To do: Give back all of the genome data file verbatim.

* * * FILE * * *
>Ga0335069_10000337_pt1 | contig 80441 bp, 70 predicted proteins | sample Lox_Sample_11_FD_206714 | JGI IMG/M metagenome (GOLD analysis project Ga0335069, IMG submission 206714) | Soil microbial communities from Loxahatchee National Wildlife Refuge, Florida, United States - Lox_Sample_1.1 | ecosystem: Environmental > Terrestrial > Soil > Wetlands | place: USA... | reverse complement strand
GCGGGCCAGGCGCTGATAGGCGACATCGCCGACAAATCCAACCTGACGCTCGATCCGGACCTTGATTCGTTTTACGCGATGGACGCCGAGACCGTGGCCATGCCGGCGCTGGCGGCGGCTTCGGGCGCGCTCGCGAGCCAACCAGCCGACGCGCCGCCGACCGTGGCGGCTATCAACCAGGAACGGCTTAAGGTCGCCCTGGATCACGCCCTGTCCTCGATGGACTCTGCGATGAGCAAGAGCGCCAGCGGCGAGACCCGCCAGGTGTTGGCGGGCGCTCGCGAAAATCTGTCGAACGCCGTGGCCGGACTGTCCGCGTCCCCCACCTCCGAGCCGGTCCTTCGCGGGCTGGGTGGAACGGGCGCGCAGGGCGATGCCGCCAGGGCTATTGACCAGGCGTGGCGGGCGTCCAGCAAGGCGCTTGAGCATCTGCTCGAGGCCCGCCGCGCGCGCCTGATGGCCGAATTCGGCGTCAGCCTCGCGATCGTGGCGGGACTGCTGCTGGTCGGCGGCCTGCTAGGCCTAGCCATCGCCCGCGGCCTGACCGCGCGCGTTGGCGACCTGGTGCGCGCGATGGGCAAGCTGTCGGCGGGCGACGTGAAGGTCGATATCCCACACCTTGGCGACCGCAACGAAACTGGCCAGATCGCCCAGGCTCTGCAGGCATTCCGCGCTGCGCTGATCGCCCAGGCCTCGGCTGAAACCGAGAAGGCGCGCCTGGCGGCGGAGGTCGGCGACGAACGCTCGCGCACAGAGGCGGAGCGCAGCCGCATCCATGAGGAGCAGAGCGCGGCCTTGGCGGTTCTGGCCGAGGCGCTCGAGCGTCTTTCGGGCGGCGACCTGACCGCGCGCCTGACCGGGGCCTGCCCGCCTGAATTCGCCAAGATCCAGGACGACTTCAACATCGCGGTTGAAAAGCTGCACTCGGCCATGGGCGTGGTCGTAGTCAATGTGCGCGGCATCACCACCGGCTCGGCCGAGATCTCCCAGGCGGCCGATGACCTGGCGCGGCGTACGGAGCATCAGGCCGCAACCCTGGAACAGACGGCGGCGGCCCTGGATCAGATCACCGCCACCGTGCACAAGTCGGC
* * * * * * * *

>Ga0335069_10000337_pt1 | contig 80441 bp, 70 predicted proteins | sample Lox_Sample_11_FD_206714 | JGI IMG/M metagenome (GOLD analysis project Ga0335069, IMG submission 206714) | Soil microbial communities from Loxahatchee National Wildlife Refuge, Florida, United States - Lox_Sample_1.1 | ecosystem: Environmental > Terrestrial > Soil > Wetlands | place: USA... | reverse complement strand
GCGGGCCAGGCGCTGATAGGCGACATCGCCGACAAATCCAACCTGACGCTCGATCCGGACCTTGATTCGTTTTACGCGATGGACGCCGAGACCGTGGCCATGCCGGCGCTGGCGGCGGCTTCGGGCGCGCTCGCGAGCCAACCAGCCGACGCGCCGCCGACCGTGGCGGCTATCAACCAGGAACGGCTTAAGGTCGCCCTGGATCACGCCCTGTCCTCGATGGACTCTGCGATGAGCAAGAGCGCCAGCGGCGAGACCCGCCAGGTGTTGGCGGGCGCTCGCGAAAATCTGTCGAACGCCGTGGCCGGACTGTCCGCGTCCCCCACCTCCGAGCCGGTCCTTCGCGGGCTGGGTGGAACGGGCGCGCAGGGCGATGCCGCCAGGGCTATTGACCAGGCGTGGCGGGCGTCCAGCAAGGCGCTTGAGCATCTGCTCGAGGCCCGCCGCGCGCGCCTGATGGCCGAATTCGGCGTCAGCCTCGCGATCGTGGCGGGACTGCTGCTGGTCGGCGGCCTGCTAGGCCTAGCCATCGCCCGCGGCCTGACCGCGCGCGTTGGCGACCTGGTGCGCGCGATGGGCAAGCTGTCGGCGGGCGACGTGAAGGTCGATATCCCACACCTTGGCGACCGCAACGAAACTGGCCAGATCGCCCAGGCTCTGCAGGCATTCCGCGCTGCGCTGATCGCCCAGGCCTCGGCTGAAACCGAGAAGGCGCGCCTGGCGGCGGAGGTCGGCGACGAACGCTCGCGCACAGAGGCGGAGCGCAGCCGCATCCATGAGGAGCAGAGCGCGGCCTTGGCGGTTCTGGCCGAGGCGCTCGAGCGTCTTTCGGGCGGCGACCTGACCGCGCGCCTGACCGGGGCCTGCCCGCCTGAATTCGCCAAGATCCAGGACGACTTCAACATCGCGGTTGAAAAGCTGCACTCGGCCATGGGCGTGGTCGTAGTCAATGTGCGCGGCATCACCACCGGCTCGGCCGAGATCTCCCAGGCGGCCGATGACCTGGCGCGGCGTACGGAGCATCAGGCCGCAACCCTGGAACAGACGGCGGCGGCCCTGGATCAGATCACCGCCACCGTGCACAAGTCGGC